The following email was sent by Rabbi Ken Chasen to his Leo Baeck Temple congregation on election night. The Signal has the rabbi’s permission to reprint his message on the request of a synagogue congregant.
A few thoughts about what I think many of us are feeling. …
Tonight’s events were simply stunning. Practically nobody saw the election going as it did, and already we are seeing the disorientation turn into signs of panic.
I want to suggest that wisdom demands some very intentional patience in this moment. I know that many of us feel that fear contributed mightily to the result of this presidential election. I say that fear must not drive our response to it.
Together, we possess the power to meet this moment of uncertainty and anxiety. We possess the power to resist giving into our fears.
We possess the power to strengthen one another, to comfort one another, to lift one another, to inspire one another.
We know the road we are called to walk in moments such as these. It requires that we join together, especially when the struggle is most frightening, to renew our devotion to justice … to remember those who are most at risk, to mobilize for fairness and equality, and to remain steadfast as a force for hope and for love.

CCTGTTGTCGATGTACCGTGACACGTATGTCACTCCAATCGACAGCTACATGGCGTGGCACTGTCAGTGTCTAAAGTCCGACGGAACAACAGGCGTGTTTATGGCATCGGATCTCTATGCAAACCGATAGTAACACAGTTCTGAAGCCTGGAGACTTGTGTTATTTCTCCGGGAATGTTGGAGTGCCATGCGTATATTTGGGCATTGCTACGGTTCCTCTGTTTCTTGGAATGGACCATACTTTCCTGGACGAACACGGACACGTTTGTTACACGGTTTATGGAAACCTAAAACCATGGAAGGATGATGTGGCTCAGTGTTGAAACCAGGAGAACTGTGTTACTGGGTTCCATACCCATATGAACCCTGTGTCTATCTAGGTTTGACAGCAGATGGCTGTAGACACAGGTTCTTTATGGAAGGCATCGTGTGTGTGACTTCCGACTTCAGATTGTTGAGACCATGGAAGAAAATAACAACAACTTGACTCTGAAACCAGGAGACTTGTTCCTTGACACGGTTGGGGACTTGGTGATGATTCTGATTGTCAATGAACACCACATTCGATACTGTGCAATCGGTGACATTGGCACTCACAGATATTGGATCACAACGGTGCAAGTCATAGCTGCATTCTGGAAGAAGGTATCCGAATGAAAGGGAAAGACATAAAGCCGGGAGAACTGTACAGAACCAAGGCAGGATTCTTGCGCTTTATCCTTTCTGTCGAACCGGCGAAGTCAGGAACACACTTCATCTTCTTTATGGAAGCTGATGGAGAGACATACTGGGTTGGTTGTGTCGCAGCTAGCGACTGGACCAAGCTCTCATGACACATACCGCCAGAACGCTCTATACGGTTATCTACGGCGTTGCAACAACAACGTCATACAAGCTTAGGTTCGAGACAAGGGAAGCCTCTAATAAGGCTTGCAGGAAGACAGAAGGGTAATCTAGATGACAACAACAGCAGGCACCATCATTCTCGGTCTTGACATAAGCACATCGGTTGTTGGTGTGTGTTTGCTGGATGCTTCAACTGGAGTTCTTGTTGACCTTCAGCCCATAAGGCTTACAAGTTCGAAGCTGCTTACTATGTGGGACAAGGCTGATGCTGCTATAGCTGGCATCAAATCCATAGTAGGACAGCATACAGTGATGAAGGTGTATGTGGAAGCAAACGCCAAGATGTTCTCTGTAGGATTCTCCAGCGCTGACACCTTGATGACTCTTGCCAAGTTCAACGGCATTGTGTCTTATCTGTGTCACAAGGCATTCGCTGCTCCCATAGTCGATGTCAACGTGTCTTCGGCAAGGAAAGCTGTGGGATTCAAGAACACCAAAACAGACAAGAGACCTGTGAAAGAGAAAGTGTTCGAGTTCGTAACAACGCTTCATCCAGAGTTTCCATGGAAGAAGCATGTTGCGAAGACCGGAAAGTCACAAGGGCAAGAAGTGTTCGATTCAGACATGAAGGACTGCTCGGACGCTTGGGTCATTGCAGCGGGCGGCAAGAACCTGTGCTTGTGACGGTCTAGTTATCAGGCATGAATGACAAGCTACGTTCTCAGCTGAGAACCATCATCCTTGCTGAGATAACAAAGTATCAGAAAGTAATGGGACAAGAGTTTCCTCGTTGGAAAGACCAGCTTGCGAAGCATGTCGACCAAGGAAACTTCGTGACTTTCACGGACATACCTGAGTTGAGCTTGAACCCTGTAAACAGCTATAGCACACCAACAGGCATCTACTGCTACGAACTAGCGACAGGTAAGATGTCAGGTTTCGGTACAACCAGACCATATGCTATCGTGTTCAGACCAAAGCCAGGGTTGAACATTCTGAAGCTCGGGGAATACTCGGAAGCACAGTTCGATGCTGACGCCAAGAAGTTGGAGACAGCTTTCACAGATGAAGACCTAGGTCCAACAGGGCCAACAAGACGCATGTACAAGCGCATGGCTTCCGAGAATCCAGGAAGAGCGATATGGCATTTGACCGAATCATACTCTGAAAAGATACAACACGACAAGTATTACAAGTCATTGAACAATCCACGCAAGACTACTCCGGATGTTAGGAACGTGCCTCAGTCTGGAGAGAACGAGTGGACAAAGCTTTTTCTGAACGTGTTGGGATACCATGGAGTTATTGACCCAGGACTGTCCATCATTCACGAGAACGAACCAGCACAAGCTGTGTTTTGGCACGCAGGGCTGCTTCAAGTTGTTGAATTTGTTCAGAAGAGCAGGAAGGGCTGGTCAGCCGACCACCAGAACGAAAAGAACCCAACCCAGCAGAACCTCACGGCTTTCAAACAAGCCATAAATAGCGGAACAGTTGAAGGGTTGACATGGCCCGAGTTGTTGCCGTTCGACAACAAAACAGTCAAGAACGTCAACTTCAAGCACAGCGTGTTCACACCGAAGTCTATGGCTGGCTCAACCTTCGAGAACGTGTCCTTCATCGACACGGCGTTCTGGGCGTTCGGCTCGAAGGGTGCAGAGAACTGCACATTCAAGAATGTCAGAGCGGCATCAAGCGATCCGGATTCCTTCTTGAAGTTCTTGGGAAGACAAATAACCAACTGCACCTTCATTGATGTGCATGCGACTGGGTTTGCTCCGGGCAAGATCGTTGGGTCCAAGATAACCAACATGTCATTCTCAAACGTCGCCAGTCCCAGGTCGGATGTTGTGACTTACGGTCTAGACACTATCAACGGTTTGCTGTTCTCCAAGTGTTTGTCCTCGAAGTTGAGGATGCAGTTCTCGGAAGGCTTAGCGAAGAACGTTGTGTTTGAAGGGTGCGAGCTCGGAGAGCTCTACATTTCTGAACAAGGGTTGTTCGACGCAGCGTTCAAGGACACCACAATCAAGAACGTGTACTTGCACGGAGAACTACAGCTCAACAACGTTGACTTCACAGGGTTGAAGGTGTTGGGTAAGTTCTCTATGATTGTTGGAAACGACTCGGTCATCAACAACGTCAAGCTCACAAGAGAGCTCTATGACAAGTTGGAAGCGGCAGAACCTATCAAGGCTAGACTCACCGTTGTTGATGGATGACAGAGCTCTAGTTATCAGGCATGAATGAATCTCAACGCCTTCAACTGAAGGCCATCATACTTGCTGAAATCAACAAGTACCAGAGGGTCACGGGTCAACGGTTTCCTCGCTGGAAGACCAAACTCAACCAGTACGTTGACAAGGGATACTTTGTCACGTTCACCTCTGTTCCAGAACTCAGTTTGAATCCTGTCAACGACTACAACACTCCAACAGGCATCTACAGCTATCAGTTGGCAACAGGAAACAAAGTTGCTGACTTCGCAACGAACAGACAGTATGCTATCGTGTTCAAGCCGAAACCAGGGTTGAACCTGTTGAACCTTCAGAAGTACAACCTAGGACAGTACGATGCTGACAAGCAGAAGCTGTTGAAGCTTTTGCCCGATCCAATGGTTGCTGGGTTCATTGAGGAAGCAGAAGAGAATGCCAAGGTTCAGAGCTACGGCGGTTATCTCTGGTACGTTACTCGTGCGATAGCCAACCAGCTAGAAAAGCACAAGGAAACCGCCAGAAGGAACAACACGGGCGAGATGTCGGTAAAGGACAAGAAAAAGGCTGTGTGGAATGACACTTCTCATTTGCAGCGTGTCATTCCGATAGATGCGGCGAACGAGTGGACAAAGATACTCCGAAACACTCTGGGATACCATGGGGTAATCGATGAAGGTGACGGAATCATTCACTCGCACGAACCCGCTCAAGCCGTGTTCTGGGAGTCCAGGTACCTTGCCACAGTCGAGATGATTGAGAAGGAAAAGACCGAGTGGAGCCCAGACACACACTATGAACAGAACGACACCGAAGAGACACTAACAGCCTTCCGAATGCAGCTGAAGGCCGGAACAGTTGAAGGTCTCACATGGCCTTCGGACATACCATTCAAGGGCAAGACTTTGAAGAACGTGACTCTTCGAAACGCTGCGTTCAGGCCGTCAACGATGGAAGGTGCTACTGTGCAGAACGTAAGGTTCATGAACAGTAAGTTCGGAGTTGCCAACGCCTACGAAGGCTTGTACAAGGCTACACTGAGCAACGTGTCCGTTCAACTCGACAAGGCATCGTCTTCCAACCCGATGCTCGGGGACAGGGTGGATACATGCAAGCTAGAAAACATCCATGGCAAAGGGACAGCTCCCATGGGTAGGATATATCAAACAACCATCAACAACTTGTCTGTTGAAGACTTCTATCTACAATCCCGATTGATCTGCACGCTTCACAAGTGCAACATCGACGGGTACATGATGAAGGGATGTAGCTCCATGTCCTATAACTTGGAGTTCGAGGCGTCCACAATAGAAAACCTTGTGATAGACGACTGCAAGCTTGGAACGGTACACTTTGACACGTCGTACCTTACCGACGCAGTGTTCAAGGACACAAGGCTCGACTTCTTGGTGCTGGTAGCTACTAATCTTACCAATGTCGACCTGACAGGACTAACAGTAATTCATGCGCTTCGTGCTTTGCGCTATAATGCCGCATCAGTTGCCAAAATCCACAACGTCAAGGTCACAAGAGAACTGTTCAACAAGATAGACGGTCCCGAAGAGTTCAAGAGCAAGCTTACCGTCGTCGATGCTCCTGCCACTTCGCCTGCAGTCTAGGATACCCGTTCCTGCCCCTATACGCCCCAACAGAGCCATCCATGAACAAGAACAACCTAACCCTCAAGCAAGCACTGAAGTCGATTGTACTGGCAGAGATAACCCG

Tonight, we feel these demands more deeply than many of us have ever felt them before. That’s okay. That’s more than okay. That’s what is supposed to define our lives.
Let us look upon this night, then, as an opportunity and a charge … to join with one another more deeply, more courageously, and more resolutely than ever.
This election has lessons for us. Let us seek to learn them and carry our learning into this next chapter of our lives, for tonight only marks the arrival of a new chapter. It most certainly does not determine our entire story.
We will surely need each other … and we will surely have each other.
The challenges before us as a nation and as a human family are great, but they are not greater than we are. We will raise our voices loudly – again and again – to decry bigotry and hatred and the persecution of those most vulnerable, because that’s who we have come to this world to be.
We are resilient. We are kind. We are just. And we are ready.
Rabbi Ken Chasen
Leo Baeck Temple